The Bad Poet

The bad poet mangles words and scorches meanings,
bludgeoning beauty until it resembles a bloated
corpse left in the desert sun for an entire season.

The bad poet ruins ideas, polluting them with bias as
thick as an atmosphere of hatred and as baseless
as claims air is unhealthy unless it can be seen.

The bad poet forces syllables into unhealthy relationships
with Roman numerals and mathematical formulas,
recording the sordid fornication on magnetic media.

The bad poet tears words into deformed letters—bent
and broken and devoid of meaning—and reforms those
fragments into lies and broken promises.

The bad poet treats language like an object of derision,
mocking its inconsistencies and berating phrases as if
they deserved vowel resection without amnesia.

The bad poet crosses the threshold between language
and life, spreading disease and distemper with every
step, and infecting the mundane with the monstrous.

The bad poet breaks guitar strings and plays the
violin with a rusted bow fashioned from a cross-cut saw
dipped in tree sap and smeared with thick tar.

The bad poet gives haircuts with pinking shears and
shaves with Mussolini-era safety razors stored in
in a jar filled with equal parts of urine and salt water.

The bad poet howls with laughter at funerals and weddings,
toasting the main attraction with absinthe and coca-cola while
hawking nude photos of the Pope in compromising positions.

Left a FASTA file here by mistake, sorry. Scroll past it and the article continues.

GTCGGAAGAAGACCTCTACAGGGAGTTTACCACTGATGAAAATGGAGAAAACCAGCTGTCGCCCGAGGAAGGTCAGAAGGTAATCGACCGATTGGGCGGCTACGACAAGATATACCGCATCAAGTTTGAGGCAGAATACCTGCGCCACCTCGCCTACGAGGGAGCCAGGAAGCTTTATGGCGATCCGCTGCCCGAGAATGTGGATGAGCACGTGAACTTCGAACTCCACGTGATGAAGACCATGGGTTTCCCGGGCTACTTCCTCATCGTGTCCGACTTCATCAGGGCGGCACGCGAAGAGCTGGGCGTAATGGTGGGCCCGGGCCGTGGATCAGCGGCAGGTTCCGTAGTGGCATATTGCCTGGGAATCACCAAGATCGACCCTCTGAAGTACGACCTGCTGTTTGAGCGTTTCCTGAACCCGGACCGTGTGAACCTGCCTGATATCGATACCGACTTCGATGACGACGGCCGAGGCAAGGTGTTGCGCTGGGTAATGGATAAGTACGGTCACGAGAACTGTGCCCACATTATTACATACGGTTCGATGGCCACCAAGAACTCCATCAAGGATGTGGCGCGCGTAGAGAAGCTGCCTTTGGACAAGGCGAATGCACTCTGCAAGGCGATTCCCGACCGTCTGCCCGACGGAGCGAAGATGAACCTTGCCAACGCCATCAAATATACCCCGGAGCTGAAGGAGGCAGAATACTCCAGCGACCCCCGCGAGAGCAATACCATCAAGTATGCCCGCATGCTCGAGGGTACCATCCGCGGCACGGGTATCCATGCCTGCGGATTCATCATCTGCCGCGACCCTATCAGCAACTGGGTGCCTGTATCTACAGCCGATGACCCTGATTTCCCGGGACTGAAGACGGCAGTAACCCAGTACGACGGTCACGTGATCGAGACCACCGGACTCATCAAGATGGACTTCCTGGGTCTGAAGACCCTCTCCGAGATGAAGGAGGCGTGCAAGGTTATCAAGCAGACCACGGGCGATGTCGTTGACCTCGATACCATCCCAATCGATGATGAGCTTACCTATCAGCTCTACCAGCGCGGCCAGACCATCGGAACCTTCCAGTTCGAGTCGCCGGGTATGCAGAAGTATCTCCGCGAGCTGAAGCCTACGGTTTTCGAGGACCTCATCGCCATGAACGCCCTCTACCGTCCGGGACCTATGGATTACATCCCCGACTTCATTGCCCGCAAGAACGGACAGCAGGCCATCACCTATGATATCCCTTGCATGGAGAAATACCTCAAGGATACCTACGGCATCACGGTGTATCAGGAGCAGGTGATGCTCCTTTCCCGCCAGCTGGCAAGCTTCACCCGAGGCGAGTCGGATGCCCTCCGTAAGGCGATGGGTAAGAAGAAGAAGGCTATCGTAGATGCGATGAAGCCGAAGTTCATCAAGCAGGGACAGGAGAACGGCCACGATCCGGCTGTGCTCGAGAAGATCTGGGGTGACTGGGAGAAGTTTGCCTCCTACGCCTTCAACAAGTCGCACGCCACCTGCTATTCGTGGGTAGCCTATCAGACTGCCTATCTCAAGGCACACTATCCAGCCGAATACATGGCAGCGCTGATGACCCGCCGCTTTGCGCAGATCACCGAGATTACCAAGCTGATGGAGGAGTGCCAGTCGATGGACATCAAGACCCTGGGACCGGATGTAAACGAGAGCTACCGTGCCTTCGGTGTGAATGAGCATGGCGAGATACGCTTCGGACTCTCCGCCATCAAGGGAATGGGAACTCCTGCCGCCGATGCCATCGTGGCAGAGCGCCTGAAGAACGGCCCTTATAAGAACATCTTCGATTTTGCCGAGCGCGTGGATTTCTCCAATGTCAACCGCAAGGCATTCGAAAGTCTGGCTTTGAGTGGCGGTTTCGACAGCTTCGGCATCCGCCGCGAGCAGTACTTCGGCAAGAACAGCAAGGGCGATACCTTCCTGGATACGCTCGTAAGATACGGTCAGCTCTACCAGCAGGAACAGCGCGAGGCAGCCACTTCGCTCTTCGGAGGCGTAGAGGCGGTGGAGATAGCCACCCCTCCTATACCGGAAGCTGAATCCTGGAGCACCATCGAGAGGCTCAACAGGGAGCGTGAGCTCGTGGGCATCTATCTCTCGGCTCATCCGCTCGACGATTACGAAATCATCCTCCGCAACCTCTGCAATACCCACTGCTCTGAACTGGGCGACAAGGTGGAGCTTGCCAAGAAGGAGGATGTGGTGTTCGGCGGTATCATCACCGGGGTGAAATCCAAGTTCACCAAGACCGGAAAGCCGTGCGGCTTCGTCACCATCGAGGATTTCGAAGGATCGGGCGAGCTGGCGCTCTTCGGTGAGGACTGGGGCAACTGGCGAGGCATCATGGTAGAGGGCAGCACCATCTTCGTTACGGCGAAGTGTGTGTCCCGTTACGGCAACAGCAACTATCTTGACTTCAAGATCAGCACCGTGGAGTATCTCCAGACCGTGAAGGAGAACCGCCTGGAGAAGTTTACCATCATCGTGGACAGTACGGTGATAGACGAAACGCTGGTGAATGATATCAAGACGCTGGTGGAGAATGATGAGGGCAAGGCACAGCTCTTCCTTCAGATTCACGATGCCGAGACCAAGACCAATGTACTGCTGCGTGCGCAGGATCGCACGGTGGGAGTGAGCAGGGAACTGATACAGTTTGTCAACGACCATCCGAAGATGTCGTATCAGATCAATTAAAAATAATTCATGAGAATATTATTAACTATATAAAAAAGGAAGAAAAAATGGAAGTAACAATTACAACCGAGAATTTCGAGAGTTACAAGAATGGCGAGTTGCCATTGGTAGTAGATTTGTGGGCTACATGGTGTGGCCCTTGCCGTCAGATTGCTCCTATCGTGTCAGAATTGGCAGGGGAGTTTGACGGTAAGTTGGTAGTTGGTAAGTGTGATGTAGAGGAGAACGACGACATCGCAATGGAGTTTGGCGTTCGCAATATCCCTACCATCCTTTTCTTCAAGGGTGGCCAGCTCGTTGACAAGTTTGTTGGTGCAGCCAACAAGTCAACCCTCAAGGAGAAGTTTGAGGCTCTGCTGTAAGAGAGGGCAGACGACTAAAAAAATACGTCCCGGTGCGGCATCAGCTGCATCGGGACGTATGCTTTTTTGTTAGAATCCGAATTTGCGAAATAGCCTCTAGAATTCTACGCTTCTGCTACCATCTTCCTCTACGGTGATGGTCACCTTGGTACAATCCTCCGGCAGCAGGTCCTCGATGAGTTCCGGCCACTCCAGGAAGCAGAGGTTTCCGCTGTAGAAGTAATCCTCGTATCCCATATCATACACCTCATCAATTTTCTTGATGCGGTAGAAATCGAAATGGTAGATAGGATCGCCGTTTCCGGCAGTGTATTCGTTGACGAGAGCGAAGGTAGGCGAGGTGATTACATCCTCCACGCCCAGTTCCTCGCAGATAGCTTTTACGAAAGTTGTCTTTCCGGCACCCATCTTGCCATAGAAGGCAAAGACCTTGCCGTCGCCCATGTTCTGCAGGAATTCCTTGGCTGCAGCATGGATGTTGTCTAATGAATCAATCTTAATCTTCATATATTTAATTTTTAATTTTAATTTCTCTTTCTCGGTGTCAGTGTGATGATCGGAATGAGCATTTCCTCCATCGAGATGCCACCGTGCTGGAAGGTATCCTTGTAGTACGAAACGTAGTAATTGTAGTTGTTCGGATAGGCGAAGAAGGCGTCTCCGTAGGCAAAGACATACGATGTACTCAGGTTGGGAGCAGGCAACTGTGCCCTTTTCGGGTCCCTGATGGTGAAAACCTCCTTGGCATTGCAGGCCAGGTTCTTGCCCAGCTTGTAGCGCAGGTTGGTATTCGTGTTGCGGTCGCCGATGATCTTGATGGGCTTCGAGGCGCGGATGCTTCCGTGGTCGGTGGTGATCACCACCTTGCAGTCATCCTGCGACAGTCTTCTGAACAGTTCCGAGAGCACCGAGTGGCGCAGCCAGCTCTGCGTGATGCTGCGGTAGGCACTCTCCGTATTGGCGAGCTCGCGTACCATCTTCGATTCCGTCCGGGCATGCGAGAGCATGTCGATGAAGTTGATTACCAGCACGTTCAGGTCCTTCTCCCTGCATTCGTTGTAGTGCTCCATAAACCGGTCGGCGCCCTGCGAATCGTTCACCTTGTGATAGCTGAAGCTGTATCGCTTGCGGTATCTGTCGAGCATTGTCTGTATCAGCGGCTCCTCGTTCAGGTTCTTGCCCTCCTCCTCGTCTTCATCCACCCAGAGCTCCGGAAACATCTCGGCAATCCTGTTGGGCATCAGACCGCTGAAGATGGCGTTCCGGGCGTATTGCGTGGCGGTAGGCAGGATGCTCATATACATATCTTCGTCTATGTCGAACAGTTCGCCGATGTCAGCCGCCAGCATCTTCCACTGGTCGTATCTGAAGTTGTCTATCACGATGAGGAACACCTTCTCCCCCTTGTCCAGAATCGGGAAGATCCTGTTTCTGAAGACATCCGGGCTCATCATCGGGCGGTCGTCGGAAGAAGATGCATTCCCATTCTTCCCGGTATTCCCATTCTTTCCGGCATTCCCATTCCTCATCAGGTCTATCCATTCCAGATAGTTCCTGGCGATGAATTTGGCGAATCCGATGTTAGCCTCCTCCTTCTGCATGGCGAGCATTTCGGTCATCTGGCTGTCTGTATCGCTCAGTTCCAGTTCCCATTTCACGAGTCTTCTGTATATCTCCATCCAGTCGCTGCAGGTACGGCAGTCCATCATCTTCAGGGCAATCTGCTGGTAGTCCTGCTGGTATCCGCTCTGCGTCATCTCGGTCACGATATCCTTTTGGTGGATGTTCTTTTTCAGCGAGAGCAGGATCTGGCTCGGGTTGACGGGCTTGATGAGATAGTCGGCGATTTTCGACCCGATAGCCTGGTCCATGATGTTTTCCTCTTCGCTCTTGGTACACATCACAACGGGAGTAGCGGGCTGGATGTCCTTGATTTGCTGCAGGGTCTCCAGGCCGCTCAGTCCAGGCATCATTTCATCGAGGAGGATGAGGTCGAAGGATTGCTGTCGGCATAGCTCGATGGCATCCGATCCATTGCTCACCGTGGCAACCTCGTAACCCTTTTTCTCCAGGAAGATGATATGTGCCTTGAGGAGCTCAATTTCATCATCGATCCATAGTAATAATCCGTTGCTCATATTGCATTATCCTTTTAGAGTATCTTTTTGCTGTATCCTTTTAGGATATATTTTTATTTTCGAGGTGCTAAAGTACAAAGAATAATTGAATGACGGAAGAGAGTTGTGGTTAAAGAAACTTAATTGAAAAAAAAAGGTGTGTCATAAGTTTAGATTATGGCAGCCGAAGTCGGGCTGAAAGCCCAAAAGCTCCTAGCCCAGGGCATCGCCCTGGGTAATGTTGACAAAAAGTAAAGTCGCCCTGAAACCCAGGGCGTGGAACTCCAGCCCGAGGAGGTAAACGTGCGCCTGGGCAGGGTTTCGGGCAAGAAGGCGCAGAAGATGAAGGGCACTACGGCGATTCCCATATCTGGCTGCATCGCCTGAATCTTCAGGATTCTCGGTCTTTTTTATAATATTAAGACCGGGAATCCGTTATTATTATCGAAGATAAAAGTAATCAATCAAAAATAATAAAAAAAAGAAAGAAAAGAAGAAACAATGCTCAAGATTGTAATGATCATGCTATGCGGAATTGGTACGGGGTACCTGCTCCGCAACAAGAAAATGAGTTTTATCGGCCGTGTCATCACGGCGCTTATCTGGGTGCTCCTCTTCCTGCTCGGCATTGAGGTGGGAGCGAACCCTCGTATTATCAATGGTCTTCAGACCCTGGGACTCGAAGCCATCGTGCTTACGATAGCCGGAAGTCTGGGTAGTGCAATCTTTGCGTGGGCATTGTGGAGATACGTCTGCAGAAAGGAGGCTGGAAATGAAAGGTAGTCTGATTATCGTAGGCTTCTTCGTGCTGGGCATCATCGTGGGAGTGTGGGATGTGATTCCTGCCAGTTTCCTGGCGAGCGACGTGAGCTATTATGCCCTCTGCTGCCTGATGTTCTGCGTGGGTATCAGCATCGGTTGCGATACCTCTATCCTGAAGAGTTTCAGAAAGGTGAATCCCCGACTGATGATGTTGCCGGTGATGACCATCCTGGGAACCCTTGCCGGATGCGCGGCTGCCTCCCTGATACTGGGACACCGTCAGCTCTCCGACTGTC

The bad poet grins at the sentencing judge and threatens
her with language that would cause starving artists to
welcome anorexia and creative amnesia into their lives.

The bad poet cloaks herself in a juror’s robes and
sentences his audience to immortality, locked in an
echo chamber where only the poet speaks.

The bad poet tears beauty from the sky and
tramples it under muddy feet in sodden graveyards
filled with beautiful ideas made profane in his presence.

How do we deal with the bad poet, this broken piece
of the universe whose words shatter our souls
and bring tears of pain and rage to our eyes?

How do we cope with his pervasive distrust of everything
human and her broken heart and their cries for mercy,
hidden beneath layers of aggression and fear?

The bad poet is only as bad as the darkest night of
the darkest soul, but he is as ubiquitous as the view
in every reflection in every mirror.

The only cure for the bad poet is compassion and
understanding—an open mind and an open heart—
and patience as deep as the deepest black sky.

About John Swinburn

"Love not what you are but what you may become."― Miguel de Cervantes
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